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Quote from Wikipedia..."In geometric units, every time interval is interpreted as the distance travelled by light during that given time interval. That is, one second is interpreted as one light second, so time has the geometric units of length. This is dimensionally consistent with the notion that, according to the kinematical laws of special relativity, time and distance are on an equal footing."

This is EXACTLY what I'm trying to get at! That somehow, the universe unfolds through a set of processes determined by nothing more than an "order" of unfolding events based on information and physical processes causing other adjacent nodes to be affected. The distance between nodes (or the relative compression of nodes) affects the way events unfold.

Also, I thought that time didn't exist before the universe began. So how did the universe begin if time was required. Obviously, the universe began before time, not the other way round. This further supports my argument, doesn't it?

12. ### przyksquishyValued Senior Member

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"Order" means that events follow one after another in time. How can you have a process, or "ordering" of events without time?

The concept of an underlying time 'parameter' follows from an elementary observation that is usually taken for granted: If some process, A, is seen to be synchronized with some other process, B, and B is synchronized with a third process, C, then A is also observed to be synchronized with C.

You sound like you're building an entire philosophy around time not being 'necessary' (whatever that means). Why? The concept of time accomplishes everything you say about events being 'ordered,' and more. It turns a qualitative description of nature into a quantitative one. As Dale pointed out, you won't invalidate time by rewriting the laws of physics and replacing every occurence of the word 'time' with some less precise synonym.

13. ### dav57Extraordinary Thinker ThingyRegistered Senior Member

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Does length exist? Explain how length is part of the universe, apart from being there to provide a method of comparison of the position of one entity to another. Length is nothing more than a way of comparing. Length isn’t real and neither is time.

Based on your argument you could insist that all of our universal mass has no size or relative position without length. In the case of length, the mass came first without the requirement of length. Then length can be used as a tool for comparison. Time is no different.

For your argument to be valid we must assume time to come into existence BEFORE the universe unfolded any events – and this is clearly nonsense.

The reason I hold this view is because we must begin to realise that our universe is purely physical in nature and the notion of time dilation is wrong. It’s not time which dilates but rather the physical properties of our universe i.e. mass. And why does mass oscillate differently depending on its position and speed relative to a gravitational field? Because the “physical” field directly affects the way mass behaves.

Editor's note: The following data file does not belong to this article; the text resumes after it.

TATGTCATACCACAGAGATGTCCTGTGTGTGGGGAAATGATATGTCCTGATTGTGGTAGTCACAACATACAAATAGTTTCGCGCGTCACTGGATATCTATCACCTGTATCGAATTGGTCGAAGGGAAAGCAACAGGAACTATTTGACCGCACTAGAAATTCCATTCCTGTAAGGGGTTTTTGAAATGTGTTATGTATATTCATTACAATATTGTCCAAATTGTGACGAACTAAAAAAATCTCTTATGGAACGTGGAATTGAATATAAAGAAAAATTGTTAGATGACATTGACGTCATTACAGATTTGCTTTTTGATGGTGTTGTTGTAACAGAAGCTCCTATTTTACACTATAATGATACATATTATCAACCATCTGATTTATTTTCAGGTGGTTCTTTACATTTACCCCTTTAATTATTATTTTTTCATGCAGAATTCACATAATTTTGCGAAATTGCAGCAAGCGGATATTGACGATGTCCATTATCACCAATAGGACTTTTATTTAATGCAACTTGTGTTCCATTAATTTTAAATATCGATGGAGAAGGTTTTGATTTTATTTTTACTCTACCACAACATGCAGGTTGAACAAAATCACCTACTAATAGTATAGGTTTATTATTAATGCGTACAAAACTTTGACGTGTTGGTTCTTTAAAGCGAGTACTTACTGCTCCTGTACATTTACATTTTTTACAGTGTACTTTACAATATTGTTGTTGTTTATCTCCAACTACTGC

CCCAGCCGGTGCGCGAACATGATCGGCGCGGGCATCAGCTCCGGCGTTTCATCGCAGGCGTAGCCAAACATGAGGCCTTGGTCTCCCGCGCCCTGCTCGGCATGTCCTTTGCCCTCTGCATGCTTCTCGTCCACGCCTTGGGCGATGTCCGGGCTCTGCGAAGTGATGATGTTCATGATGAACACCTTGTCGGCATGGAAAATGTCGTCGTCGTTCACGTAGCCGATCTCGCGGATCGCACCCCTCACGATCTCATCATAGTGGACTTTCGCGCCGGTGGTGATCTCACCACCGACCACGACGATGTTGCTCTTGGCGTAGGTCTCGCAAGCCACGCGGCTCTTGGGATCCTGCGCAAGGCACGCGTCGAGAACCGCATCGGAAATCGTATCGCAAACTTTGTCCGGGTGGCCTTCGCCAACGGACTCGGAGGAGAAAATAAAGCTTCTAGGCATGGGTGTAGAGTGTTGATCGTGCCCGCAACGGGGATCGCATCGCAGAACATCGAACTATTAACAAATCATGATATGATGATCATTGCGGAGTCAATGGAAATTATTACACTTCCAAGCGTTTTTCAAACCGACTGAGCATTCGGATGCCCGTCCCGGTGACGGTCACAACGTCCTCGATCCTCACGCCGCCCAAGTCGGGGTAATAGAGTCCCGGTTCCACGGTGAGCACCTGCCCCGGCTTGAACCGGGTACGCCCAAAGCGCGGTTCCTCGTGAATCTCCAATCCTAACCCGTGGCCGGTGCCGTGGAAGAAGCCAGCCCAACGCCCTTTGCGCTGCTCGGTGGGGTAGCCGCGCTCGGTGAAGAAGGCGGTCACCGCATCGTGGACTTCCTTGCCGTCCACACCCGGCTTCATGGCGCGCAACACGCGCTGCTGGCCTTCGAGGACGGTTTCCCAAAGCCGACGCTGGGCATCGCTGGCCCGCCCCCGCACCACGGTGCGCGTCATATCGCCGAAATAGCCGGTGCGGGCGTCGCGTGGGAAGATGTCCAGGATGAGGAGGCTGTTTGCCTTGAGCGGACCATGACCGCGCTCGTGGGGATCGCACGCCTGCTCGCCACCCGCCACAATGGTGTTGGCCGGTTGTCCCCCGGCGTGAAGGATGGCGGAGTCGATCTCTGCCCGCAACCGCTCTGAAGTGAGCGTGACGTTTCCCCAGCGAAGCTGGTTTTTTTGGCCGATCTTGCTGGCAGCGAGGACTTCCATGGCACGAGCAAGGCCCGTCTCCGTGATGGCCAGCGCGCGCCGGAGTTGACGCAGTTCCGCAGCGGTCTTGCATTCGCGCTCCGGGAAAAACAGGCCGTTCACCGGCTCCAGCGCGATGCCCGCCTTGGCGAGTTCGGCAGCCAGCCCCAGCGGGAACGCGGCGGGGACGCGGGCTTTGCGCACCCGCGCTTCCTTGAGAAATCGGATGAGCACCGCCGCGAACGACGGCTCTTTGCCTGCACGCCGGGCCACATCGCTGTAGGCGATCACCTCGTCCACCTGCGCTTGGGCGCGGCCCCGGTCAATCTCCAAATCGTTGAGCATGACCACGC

The idea is similar to space-time but eliminates the need for time.

14. ### przyksquishyValued Senior Member

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I suppose you can think up an example of two points with no "length" between them? Don't tell me you think positions are absolute.
So the universe isn't real? Remove length and time and that's what you get: no universe.

How do you define "real" anyway? Unless you do, this discussion is pointless. The only thing I'm inclined to call "real" is the information my senses receive. The notions of space, time, and matter are just parts of an abstract model I use to help structure and make sense of the incoming data my brain has processed.
Again, you're replacing a term in physics with synonyms. This time you're replacing 'length' with 'size.'
Or you could dismiss talk of what happened 'before' time began as nonsensical. See PM's previous post.
Great. Define 'physical.'
The point is that processes in relative motion slow down with respect to an equivalent process at rest. DaleSpam has already posted some good explanations as to why you might as well consider this time dilation.
What "physical field" would this be? Sounds like another aether theory.
You haven't eliminated the need for anything - just shown how the laws of physics can be rephrased in a way that doesn't change their meaning.

15. ### dav57Extraordinary Thinker ThingyRegistered Senior Member

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The length is a relationship between two entities. It's not the length that exists, it is the entities.

Rubbish.
well, time and length are not physical but mass is.

Perhaps. What's wrong with that? It's not like it's at all similar to the aether theories which the MM experiment kicked out.

Why can't the universe be purely physical?

What is DARK ENERGY? What is DARK MATTER? Can science answer this?

Would a physical aether help explain? Why not?

16. ### przyksquishyValued Senior Member

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Now define "exist." Give me some criteria by which I can assess whether or not something "exists" (by your definition). Note that giving a few examples does not qualify as a definition.